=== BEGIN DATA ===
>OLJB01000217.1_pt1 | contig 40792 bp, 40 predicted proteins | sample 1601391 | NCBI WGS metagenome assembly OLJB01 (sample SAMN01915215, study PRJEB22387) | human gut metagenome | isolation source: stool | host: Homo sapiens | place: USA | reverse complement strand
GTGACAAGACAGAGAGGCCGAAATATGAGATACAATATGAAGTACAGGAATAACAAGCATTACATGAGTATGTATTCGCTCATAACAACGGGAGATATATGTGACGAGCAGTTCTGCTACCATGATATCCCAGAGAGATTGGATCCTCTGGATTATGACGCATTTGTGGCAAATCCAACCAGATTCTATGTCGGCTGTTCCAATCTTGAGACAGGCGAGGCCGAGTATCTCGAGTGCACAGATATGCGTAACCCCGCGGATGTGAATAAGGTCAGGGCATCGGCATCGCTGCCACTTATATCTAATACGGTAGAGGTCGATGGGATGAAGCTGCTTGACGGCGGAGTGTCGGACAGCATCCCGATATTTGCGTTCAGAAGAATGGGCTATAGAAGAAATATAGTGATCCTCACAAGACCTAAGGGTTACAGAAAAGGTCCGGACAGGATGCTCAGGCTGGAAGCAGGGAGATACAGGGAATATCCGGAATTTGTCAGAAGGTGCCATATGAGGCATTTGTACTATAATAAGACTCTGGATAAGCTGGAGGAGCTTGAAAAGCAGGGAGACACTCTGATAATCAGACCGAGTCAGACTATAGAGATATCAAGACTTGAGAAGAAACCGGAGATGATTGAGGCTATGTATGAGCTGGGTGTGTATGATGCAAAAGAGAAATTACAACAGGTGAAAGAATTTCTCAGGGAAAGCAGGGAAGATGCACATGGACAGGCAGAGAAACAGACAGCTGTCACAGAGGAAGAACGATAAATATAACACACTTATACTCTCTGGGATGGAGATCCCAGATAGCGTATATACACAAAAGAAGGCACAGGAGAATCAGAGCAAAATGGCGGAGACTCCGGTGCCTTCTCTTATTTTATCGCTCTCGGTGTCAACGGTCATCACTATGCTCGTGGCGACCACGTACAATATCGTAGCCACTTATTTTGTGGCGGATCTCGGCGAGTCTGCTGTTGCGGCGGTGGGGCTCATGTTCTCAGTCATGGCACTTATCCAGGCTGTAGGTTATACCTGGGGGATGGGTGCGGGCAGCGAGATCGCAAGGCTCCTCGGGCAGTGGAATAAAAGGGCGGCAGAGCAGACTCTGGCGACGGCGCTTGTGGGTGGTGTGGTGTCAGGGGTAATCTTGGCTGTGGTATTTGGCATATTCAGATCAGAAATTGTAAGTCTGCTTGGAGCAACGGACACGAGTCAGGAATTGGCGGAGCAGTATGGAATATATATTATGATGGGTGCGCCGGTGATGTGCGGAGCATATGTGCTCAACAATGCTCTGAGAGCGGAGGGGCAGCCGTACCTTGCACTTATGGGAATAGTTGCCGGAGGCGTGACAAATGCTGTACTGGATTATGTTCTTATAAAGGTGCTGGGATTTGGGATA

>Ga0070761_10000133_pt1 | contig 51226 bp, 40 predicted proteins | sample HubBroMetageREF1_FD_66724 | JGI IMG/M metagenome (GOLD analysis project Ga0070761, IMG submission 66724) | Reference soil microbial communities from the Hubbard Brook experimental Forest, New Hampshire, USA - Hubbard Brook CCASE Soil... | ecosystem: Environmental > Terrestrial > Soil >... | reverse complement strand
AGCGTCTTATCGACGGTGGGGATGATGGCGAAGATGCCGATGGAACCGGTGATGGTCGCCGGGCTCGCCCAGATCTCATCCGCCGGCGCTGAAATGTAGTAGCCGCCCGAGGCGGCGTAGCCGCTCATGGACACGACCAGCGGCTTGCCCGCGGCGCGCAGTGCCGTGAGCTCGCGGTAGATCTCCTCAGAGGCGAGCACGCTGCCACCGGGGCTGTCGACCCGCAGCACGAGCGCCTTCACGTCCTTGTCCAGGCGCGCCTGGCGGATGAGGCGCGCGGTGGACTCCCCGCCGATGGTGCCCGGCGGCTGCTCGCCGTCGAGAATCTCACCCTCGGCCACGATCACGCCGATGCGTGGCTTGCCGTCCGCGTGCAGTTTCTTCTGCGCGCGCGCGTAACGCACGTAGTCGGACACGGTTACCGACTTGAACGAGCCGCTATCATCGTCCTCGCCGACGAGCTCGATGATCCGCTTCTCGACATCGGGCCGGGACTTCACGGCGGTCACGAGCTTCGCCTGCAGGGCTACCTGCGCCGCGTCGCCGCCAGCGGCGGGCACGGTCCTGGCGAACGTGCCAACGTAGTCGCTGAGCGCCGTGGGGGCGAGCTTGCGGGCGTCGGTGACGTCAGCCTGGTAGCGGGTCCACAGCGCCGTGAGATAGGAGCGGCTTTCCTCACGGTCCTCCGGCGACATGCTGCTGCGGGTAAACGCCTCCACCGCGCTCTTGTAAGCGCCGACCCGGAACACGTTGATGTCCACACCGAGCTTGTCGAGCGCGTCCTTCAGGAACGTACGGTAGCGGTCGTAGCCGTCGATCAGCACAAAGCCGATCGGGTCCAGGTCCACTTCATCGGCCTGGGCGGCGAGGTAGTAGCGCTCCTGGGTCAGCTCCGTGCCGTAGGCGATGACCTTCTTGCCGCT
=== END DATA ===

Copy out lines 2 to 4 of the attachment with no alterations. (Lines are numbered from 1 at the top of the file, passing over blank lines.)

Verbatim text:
GTGACAAGACAGAGAGGCCGAAATATGAGATACAATATGAAGTACAGGAATAACAAGCATTACATGAGTATGTATTCGCTCATAACAACGGGAGATATATGTGACGAGCAGTTCTGCTACCATGATATCCCAGAGAGATTGGATCCTCTGGATTATGACGCATTTGTGGCAAATCCAACCAGATTCTATGTCGGCTGTTCCAATCTTGAGACAGGCGAGGCCGAGTATCTCGAGTGCACAGATATGCGTAACCCCGCGGATGTGAATAAGGTCAGGGCATCGGCATCGCTGCCACTTATATCTAATACGGTAGAGGTCGATGGGATGAAGCTGCTTGACGGCGGAGTGTCGGACAGCATCCCGATATTTGCGTTCAGAAGAATGGGCTATAGAAGAAATATAGTGATCCTCACAAGACCTAAGGGTTACAGAAAAGGTCCGGACAGGATGCTCAGGCTGGAAGCAGGGAGATACAGGGAATATCCGGAATTTGTCAGAAGGTGCCATATGAGGCATTTGTACTATAATAAGACTCTGGATAAGCTGGAGGAGCTTGAAAAGCAGGGAGACACTCTGATAATCAGACCGAGTCAGACTATAGAGATATCAAGACTTGAGAAGAAACCGGAGATGATTGAGGCTATGTATGAGCTGGGTGTGTATGATGCAAAAGAGAAATTACAACAGGTGAAAGAATTTCTCAGGGAAAGCAGGGAAGATGCACATGGACAGGCAGAGAAACAGACAGCTGTCACAGAGGAAGAACGATAAATATAACACACTTATACTCTCTGGGATGGAGATCCCAGATAGCGTATATACACAAAAGAAGGCACAGGAGAATCAGAGCAAAATGGCGGAGACTCCGGTGCCTTCTCTTATTTTATCGCTCTCGGTGTCAACGGTCATCACTATGCTCGTGGCGACCACGTACAATATCGTAGCCACTTATTTTGTGGCGGATCTCGGCGAGTCTGCTGTTGCGGCGGTGGGGCTCATGTTCTCAGTCATGGCACTTATCCAGGCTGTAGGTTATACCTGGGGGATGGGTGCGGGCAGCGAGATCGCAAGGCTCCTCGGGCAGTGGAATAAAAGGGCGGCAGAGCAGACTCTGGCGACGGCGCTTGTGGGTGGTGTGGTGTCAGGGGTAATCTTGGCTGTGGTATTTGGCATATTCAGATCAGAAATTGTAAGTCTGCTTGGAGCAACGGACACGAGTCAGGAATTGGCGGAGCAGTATGGAATATATATTATGATGGGTGCGCCGGTGATGTGCGGAGCATATGTGCTCAACAATGCTCTGAGAGCGGAGGGGCAGCCGTACCTTGCACTTATGGGAATAGTTGCCGGAGGCGTGACAAATGCTGTACTGGATTATGTTCTTATAAAGGTGCTGGGATTTGGGATA

>Ga0070761_10000133_pt1 | contig 51226 bp, 40 predicted proteins | sample HubBroMetageREF1_FD_66724 | JGI IMG/M metagenome (GOLD analysis project Ga0070761, IMG submission 66724) | Reference soil microbial communities from the Hubbard Brook experimental Forest, New Hampshire, USA - Hubbard Brook CCASE Soil... | ecosystem: Environmental > Terrestrial > Soil >... | reverse complement strand
AGCGTCTTATCGACGGTGGGGATGATGGCGAAGATGCCGATGGAACCGGTGATGGTCGCCGGGCTCGCCCAGATCTCATCCGCCGGCGCTGAAATGTAGTAGCCGCCCGAGGCGGCGTAGCCGCTCATGGACACGACCAGCGGCTTGCCCGCGGCGCGCAGTGCCGTGAGCTCGCGGTAGATCTCCTCAGAGGCGAGCACGCTGCCACCGGGGCTGTCGACCCGCAGCACGAGCGCCTTCACGTCCTTGTCCAGGCGCGCCTGGCGGATGAGGCGCGCGGTGGACTCCCCGCCGATGGTGCCCGGCGGCTGCTCGCCGTCGAGAATCTCACCCTCGGCCACGATCACGCCGATGCGTGGCTTGCCGTCCGCGTGCAGTTTCTTCTGCGCGCGCGCGTAACGCACGTAGTCGGACACGGTTACCGACTTGAACGAGCCGCTATCATCGTCCTCGCCGACGAGCTCGATGATCCGCTTCTCGACATCGGGCCGGGACTTCACGGCGGTCACGAGCTTCGCCTGCAGGGCTACCTGCGCCGCGTCGCCGCCAGCGGCGGGCACGGTCCTGGCGAACGTGCCAACGTAGTCGCTGAGCGCCGTGGGGGCGAGCTTGCGGGCGTCGGTGACGTCAGCCTGGTAGCGGGTCCACAGCGCCGTGAGATAGGAGCGGCTTTCCTCACGGTCCTCCGGCGACATGCTGCTGCGGGTAAACGCCTCCACCGCGCTCTTGTAAGCGCCGACCCGGAACACGTTGATGTCCACACCGAGCTTGTCGAGCGCGTCCTTCAGGAACGTACGGTAGCGGTCGTAGCCGTCGATCAGCACAAAGCCGATCGGGTCCAGGTCCACTTCATCGGCCTGGGCGGCGAGGTAGTAGCGCTCCTGGGTCAGCTCCGTGCCGTAGGCGATGACCTTCTTGCCGCT